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this update code shows an error: my need is to update the gender column in two tables by single update query

UPDATE 
    studentbase a, studentprofile b 
SET  
    a.gender='FEMALE', 
    b.gender='FEMALE' 
FROM 
    studentbase a, studentprofile b 
WHERE 
    a.applicationnumber=b.applicationnumber AND 
    a.applicationnumber=12345;
  • 3
    Please only add a tag for the DBMS you are really using. – a_horse_with_no_name Jul 11 '17 at 5:45
  • 3
    You can't do that in most databases... Anyhow, if your data were normalized, you wouldn't have two columns with the same meaning (and values) in two different tables. – joanolo Jul 11 '17 at 6:33
  • 3
    What's wrong with two Updates? – dnoeth Jul 11 '17 at 7:22
1

In Microsoft SQL Server, the straightforward approach probably is to create a trigger script on table [studentbase] which immediately copies the value of [gender] column to table [studentprofile]. This requires moderate care if you haven't done it before.

A less straightforward approach, not particularly better, is to create a view on your joined tables, and an instead-of trigger which performs updates on both tables, one after another, when you perform update on the view. This could address lots of columns in both tables.

A quite eccentric method, which I don't fully have a grip on but I think it'll work, is to let the relationship between [studentbase] and [studentprofile] be on a key of (applicationnumber, gender), and with the words "ON UPDATE CASCADE" put wherever is required - excuse me from looking it up - so that when you change the [gender] in [studentbasic], it's considered to be an alteration in the foreign key value that has to be automatically applied to [studentprofile] as well. I think this is not what the feature is meant to be used for, but the good thing that only you will understand what you've done :-) (This isn't really a good thing unless you want to make it hard for someone to take over your job.)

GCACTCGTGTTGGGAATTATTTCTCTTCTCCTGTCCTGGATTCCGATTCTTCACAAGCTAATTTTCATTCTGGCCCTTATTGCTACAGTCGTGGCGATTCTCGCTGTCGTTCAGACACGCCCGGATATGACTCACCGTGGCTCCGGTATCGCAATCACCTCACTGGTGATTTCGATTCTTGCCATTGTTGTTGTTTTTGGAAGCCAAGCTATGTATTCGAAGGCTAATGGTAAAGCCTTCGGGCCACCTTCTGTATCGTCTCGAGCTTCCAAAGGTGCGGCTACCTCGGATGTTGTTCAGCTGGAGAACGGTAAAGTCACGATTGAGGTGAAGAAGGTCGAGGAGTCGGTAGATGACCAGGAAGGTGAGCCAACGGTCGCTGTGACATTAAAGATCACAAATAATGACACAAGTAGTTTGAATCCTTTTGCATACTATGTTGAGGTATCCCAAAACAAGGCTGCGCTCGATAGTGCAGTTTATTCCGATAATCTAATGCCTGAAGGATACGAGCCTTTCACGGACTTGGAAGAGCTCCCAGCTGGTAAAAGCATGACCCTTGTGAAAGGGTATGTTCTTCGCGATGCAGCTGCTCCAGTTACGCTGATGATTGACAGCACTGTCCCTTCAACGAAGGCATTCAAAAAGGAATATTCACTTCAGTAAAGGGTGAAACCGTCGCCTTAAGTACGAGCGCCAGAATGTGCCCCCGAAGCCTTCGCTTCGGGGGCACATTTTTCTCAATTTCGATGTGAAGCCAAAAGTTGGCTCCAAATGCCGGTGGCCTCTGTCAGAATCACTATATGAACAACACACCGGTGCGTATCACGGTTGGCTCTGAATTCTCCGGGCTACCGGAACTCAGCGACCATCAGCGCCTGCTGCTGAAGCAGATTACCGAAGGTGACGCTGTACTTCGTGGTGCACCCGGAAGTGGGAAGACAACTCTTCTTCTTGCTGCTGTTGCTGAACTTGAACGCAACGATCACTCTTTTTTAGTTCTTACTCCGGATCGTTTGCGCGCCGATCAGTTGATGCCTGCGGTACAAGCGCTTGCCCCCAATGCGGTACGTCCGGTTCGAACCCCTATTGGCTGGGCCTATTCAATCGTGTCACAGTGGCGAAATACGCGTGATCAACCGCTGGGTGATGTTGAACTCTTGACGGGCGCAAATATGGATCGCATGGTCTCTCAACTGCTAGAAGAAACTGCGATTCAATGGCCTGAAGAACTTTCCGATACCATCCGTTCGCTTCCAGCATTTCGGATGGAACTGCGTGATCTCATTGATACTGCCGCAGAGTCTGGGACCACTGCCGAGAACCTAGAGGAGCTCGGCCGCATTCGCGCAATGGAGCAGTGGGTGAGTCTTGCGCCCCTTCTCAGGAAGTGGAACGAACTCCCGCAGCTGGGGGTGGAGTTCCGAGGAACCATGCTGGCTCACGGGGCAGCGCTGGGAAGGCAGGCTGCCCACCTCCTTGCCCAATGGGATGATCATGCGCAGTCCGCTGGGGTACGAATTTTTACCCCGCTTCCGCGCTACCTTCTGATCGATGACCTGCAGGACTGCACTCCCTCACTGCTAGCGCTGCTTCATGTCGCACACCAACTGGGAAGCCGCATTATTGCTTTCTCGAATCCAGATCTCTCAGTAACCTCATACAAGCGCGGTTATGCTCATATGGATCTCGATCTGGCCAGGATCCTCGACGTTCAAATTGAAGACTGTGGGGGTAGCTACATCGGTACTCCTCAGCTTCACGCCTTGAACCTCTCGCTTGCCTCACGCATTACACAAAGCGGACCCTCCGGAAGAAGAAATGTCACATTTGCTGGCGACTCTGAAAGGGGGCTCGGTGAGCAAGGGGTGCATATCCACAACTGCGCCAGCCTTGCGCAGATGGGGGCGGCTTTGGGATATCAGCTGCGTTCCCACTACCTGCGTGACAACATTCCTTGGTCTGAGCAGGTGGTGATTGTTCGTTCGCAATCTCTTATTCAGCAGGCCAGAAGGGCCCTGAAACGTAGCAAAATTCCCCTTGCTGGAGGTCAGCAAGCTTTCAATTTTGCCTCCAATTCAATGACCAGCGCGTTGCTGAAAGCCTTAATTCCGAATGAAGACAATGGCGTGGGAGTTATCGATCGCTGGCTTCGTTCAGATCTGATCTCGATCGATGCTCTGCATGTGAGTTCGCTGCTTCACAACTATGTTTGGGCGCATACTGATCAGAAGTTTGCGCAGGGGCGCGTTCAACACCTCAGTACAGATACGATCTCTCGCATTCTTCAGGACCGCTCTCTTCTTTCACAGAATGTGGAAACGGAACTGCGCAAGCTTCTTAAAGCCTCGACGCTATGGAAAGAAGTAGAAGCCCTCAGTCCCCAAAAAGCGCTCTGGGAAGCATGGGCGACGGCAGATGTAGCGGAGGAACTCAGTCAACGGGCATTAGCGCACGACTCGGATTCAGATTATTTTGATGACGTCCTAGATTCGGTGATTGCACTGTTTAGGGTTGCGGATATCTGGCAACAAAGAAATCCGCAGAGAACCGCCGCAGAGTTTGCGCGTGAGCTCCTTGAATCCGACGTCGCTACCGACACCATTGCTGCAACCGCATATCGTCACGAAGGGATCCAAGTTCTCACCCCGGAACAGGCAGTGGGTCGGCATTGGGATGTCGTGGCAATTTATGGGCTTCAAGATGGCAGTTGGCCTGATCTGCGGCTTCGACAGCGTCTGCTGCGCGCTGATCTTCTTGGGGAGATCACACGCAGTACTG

There may be other ways.

As @joanolo said, the "normal" approach is to have the column in one table, and join to the other table whenever you need to see data from [studentbasic] together with data from [studentprofile]. I'll guess that this isn't done, either because (1) the tables are copied to different places for reference, or (2) users aren't allowed to see both sets of data, or (3) the tables were designed by a manager who mainly does work in Microsoft Excel. I can't comment on 1 and 3, but situation 2 can be addressed in Microsoft SQL by using views again; you give users access to views which show only the data that they are allowed to see, from both tables, without giving them access to the tables - then all that they can do is to use the view.

Or, you may be a student trying to solve a class exercise, or to play practical jokes in the college records. :-)

| improve this answer | |
1

In PostgreSQL, you could do such a thing using a WITH query:

-- A change of mind...
WITH first_update AS
(
    UPDATE 
        studentbase
    SET
        gender = 'FEMALE'
    WHERE
        applicationnumber = 12345
    RETURNING
        applicationnumber, gender
)
UPDATE
    studentprofile
SET
    gender = first_update.gender
FROM
    first_update
WHERE
    studentprofile.applicationnumber = first_update.applicationnumber ;

You take advantage of the fact that PostgreSQL can update a table within a WITH (which, AFAIK, isn't standard SQL), plust the fact that you can have some RETURNING data from it (again, non-standard SQL), and use this data to make a second update.

Notice that you only need to write your parameters (12345, 'FEMALE') once.

You can see the whole setup at dbfiddle here


NOTE: I wouldn't do this kind of things. I'd try to have the data normalized and not redundant. There are very few scenarios where this kind of thing should be done for performance or security reasons.

You use this type of structure (WITH RETURNING ...), in some occasions, when you want to INSERT data into a table, and get a surrogate key (a SERIAL, or a UUID, or some other automatically generated id) that you use to INSERT into a surrogate table.


As an alternative (that can be also implemented in most other databases, with adequate syntax changes) you could write a stored procedure (in PostgreSQL, they're actually User-defined Functions, to do the same thing:

CREATE FUNCTION 
    set_student_gender (in _applicationnumber integer, in _gender text)
RETURNS
    void
AS
$body$
BEGIN
    UPDATE studentbase SET gender = _gender WHERE applicationnumber = _applicationnumber ;
    UPDATE studentprofile SET gender = _gender WHERE applicationnumber = _applicationnumber ;
    RETURN ;
END ;
$body$
LANGUAGE PLPGSQL ;

... and you'd use

SELECT
    set_student_gender(12345, 'FEMALE') ;

dbfiddle here


As a second alternative: go for a trigger, as already suggested by @Robert Carnegie. The principle is the same, only the syntax of trigger functions is different when you use different SQL RDBMS.

| improve this answer | |

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